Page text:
Hello friends… I am trying something different for the website. My ability to write and maintain it will be, of course, limited to the time I have available to me but the focus will rarely be on the current events of baseball. Instead, I am going back to my roots – which is learning about any and everything I can about baseball. The goal is not just to highlight the heroes of the game for which there are a gazillion different books. Rather, I wish to talk about players for whom you may or may not have heard anything and try to tell their stories in a smaller format.
Here’s a sample of what I will try to provide over the next several months. If you enjoy it, please let me know. If you have suggestions or feedback, that will be most welcome, too. As always, I’m just glad people are visiting. Happy New Year!
1888 – Ovid Nicholson, who got a brief tryout with the Pirates in 1912 and batted .455 in the few games he got to play. Nicholson set the minor league record with 111 stolen bases in the 1912 season while with Frankfort thus earning his trip to Pittsburgh. Despite playing well, Nicholson was returned to Louisville because the Pirates thought the raw kid was too small. Nicholson married his wife, Nelle Donlea, whom he met while playing ball in Bedford, Indiana before heading off to World War I. Then, he returned to his minor league nomadic life, playing and managing throughout the Midwest. On a sad note, the Nicholsons lost their daughter, Donna Rose, to illness before her fifth birthday in 1926. After that, the Nicholsons returned to Indiana to live amongst family and friends for the remainder of their lives.
1890 – Jim Viox (See below)
1901 – Dick “Wiggles” Porter (also “Twitchy”) Must have been a nervous guy, huh?
1931 – Frank Torre
1935 – Sandy Koufax – the best pitcher of the 1960s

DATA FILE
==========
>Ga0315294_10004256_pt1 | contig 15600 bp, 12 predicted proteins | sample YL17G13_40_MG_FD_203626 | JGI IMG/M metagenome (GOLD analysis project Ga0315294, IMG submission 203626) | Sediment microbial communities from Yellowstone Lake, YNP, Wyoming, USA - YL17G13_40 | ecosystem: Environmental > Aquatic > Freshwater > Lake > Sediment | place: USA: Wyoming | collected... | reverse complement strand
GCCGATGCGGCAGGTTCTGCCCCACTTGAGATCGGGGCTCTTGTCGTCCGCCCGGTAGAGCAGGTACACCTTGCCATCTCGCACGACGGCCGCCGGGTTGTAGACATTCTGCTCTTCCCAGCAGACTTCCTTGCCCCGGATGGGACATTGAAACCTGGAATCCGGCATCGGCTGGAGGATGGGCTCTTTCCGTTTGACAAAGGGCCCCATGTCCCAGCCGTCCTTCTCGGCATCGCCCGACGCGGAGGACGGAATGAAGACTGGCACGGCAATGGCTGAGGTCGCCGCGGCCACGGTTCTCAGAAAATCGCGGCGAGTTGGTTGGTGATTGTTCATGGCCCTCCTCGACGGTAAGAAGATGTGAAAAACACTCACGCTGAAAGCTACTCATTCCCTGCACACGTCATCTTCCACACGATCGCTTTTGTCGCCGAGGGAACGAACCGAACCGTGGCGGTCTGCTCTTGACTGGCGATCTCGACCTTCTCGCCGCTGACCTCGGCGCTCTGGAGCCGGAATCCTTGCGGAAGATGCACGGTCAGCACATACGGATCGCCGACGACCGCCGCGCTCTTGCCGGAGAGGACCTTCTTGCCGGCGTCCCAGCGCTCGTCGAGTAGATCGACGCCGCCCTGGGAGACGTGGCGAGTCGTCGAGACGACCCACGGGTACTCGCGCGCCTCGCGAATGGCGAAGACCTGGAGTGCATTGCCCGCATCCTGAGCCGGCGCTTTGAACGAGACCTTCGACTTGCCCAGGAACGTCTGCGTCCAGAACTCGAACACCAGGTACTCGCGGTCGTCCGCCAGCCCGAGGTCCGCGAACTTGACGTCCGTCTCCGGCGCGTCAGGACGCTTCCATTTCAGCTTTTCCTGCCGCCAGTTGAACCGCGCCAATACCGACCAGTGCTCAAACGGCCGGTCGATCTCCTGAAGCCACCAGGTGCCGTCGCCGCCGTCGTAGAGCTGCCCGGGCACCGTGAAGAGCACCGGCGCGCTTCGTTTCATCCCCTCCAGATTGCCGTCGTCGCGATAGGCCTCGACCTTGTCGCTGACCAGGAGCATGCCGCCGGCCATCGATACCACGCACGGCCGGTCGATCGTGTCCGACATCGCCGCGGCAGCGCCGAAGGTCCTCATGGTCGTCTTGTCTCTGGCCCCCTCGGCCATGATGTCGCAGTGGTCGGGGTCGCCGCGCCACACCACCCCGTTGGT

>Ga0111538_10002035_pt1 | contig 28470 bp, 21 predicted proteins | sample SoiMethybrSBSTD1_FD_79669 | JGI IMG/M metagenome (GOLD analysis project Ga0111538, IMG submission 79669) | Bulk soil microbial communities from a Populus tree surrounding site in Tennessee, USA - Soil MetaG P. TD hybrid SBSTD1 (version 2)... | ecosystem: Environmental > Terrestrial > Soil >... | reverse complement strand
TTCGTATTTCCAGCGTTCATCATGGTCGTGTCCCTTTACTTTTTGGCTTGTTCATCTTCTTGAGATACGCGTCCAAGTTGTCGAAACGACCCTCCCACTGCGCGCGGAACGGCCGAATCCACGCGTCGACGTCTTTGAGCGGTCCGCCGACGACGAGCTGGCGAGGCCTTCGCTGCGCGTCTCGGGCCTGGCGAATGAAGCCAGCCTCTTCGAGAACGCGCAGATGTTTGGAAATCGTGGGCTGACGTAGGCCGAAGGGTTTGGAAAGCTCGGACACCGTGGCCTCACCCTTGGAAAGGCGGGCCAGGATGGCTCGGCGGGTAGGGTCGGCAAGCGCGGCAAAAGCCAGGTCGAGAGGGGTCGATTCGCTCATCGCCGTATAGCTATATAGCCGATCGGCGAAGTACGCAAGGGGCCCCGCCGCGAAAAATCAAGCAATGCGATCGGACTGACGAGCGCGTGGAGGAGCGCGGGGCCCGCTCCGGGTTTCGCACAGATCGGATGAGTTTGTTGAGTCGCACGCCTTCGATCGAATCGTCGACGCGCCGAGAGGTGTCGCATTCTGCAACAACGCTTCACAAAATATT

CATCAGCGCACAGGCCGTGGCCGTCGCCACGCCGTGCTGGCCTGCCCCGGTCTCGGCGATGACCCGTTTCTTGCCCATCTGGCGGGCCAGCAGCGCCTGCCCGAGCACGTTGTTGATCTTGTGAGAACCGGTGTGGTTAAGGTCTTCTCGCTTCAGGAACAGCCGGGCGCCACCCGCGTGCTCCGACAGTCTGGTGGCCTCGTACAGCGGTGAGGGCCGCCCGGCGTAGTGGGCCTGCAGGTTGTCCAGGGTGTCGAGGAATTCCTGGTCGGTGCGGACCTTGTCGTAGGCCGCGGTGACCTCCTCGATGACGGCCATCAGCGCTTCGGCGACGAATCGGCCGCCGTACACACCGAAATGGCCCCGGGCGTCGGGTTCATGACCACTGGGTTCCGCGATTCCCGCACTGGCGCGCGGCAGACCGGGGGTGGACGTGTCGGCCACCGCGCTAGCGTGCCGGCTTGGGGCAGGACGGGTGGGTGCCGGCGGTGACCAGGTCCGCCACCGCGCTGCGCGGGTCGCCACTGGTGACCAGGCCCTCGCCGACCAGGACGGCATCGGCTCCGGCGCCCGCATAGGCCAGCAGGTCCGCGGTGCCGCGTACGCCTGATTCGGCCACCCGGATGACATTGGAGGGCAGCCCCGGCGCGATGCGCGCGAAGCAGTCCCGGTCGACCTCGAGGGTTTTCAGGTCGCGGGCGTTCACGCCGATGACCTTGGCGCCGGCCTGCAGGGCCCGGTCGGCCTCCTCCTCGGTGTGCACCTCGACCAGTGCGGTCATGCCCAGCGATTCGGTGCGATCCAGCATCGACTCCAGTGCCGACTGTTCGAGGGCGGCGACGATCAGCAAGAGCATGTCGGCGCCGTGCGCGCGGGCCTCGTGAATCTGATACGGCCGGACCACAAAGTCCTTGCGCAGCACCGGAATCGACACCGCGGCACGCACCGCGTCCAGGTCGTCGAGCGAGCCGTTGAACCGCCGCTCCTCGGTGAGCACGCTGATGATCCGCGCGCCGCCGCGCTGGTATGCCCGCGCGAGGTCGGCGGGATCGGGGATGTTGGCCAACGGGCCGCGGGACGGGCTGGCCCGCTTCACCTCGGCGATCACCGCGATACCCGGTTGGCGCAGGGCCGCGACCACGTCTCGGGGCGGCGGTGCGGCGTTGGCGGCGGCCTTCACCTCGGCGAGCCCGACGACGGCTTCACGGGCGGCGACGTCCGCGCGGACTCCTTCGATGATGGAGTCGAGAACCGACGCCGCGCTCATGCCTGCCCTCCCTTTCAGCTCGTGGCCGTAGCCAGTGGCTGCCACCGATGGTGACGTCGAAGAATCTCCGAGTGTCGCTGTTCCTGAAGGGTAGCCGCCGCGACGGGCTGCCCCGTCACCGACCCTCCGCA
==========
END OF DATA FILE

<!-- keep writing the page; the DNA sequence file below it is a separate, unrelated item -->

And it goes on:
1944 – Jose Morales – top pinch hitter of the 1970s
1976 – A.J. Pierzynski
1977 – Grant Balfour
1894 – Jack McMahon, one of the last left-handed catchers. McMahon’s demise was sad and quick. In August, 1893, his middle and forefingers on his right hand were badly injured by an Amos Rusie pitch and there were fears that the fingers would need to be amputated. He never played again. The following spring, McMahon came down with what was thought to be Bright’s Disease, but he appeared to be regaining health by the end of 1894 only to learn he had a kidney stone in his bladder. He survived the surgery to remove it, but he was running a fever afterward and died at the age of 25.
1916 – Reddy Mack
1951 – Bob Kinsella
1963 – Wilbur Good
2005 – Bobby Stevens
1943 – Pittsburgh trades Babe Phelps to Philadelphia (NL) for Babe Dahlgren. Phelps would never play in the majors again, but Dahlgren had three more decent seasons with Pittsburgh and Philadelphia.
1958 – Los Angeles released Pee Wee Reese.
Ever Hear of Jim Viox
(Yes, I published a version of this last year. This is slightly edited.)
Arriving on December 30, 1890, Jim Viox would grow up to become the second baseman for the Pittsburgh Pirates where he would play alongside Honus Wagner toward the end of Wagner’s long career.
Born in Lockland, Ohio – a small town north of Cincinnati – Viox began his career playing for Lexington in the Blue Grass League. After a successful year in 1910, the Cubs signed him but let him go. Viox hit .291 in 1911 and was signed by Pittsburgh to play third base. Eventually the 5′ 7″ infielder found a starting role at second base. He was quick but not fast – and had a decent eye. In his first full season, Viox finished in the top five in the National League by hitting .317 with some power and getting on base at a .399 clip. While Viox would never hit .300 again, his ability to work the count and get on base was a valuable commodity.